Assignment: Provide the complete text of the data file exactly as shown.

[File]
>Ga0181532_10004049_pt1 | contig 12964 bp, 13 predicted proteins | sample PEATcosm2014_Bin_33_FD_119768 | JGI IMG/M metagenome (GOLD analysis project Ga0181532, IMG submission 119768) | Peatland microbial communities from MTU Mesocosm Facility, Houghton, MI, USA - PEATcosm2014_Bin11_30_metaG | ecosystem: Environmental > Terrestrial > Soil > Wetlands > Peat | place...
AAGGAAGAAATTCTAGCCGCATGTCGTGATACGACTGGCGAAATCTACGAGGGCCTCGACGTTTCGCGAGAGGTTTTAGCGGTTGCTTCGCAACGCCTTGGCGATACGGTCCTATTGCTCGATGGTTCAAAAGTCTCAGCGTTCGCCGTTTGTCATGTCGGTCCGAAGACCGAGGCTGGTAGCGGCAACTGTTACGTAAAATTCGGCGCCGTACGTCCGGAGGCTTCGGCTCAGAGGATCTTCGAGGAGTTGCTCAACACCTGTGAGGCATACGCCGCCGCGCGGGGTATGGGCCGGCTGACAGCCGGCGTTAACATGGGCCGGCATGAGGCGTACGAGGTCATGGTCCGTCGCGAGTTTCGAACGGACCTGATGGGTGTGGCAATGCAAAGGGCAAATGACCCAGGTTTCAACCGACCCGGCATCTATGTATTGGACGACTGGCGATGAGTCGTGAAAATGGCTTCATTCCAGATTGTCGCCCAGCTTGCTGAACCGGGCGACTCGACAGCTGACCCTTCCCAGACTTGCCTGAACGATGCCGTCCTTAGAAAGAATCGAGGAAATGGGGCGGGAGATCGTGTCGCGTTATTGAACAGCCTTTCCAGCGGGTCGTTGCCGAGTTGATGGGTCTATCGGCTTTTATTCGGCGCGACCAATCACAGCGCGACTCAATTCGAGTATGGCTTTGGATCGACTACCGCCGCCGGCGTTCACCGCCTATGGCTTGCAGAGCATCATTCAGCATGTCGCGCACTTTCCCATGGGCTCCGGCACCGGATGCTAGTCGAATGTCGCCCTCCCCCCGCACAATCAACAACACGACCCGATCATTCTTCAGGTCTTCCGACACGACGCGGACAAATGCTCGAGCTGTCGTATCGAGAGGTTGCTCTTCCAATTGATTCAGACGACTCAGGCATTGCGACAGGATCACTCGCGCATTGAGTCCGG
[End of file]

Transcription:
>Ga0181532_10004049_pt1 | contig 12964 bp, 13 predicted proteins | sample PEATcosm2014_Bin_33_FD_119768 | JGI IMG/M metagenome (GOLD analysis project Ga0181532, IMG submission 119768) | Peatland microbial communities from MTU Mesocosm Facility, Houghton, MI, USA - PEATcosm2014_Bin11_30_metaG | ecosystem: Environmental > Terrestrial > Soil > Wetlands > Peat | place...
AAGGAAGAAATTCTAGCCGCATGTCGTGATACGACTGGCGAAATCTACGAGGGCCTCGACGTTTCGCGAGAGGTTTTAGCGGTTGCTTCGCAACGCCTTGGCGATACGGTCCTATTGCTCGATGGTTCAAAAGTCTCAGCGTTCGCCGTTTGTCATGTCGGTCCGAAGACCGAGGCTGGTAGCGGCAACTGTTACGTAAAATTCGGCGCCGTACGTCCGGAGGCTTCGGCTCAGAGGATCTTCGAGGAGTTGCTCAACACCTGTGAGGCATACGCCGCCGCGCGGGGTATGGGCCGGCTGACAGCCGGCGTTAACATGGGCCGGCATGAGGCGTACGAGGTCATGGTCCGTCGCGAGTTTCGAACGGACCTGATGGGTGTGGCAATGCAAAGGGCAAATGACCCAGGTTTCAACCGACCCGGCATCTATGTATTGGACGACTGGCGATGAGTCGTGAAAATGGCTTCATTCCAGATTGTCGCCCAGCTTGCTGAACCGGGCGACTCGACAGCTGACCCTTCCCAGACTTGCCTGAACGATGCCGTCCTTAGAAAGAATCGAGGAAATGGGGCGGGAGATCGTGTCGCGTTATTGAACAGCCTTTCCAGCGGGTCGTTGCCGAGTTGATGGGTCTATCGGCTTTTATTCGGCGCGACCAATCACAGCGCGACTCAATTCGAGTATGGCTTTGGATCGACTACCGCCGCCGGCGTTCACCGCCTATGGCTTGCAGAGCATCATTCAGCATGTCGCGCACTTTCCCATGGGCTCCGGCACCGGATGCTAGTCGAATGTCGCCCTCCCCCCGCACAATCAACAACACGACCCGATCATTCTTCAGGTCTTCCGACACGACGCGGACAAATGCTCGAGCTGTCGTATCGAGAGGTTGCTCTTCCAATTGATTCAGACGACTCAGGCATTGCGACAGGATCACTCGCGCATTGAGTCCGG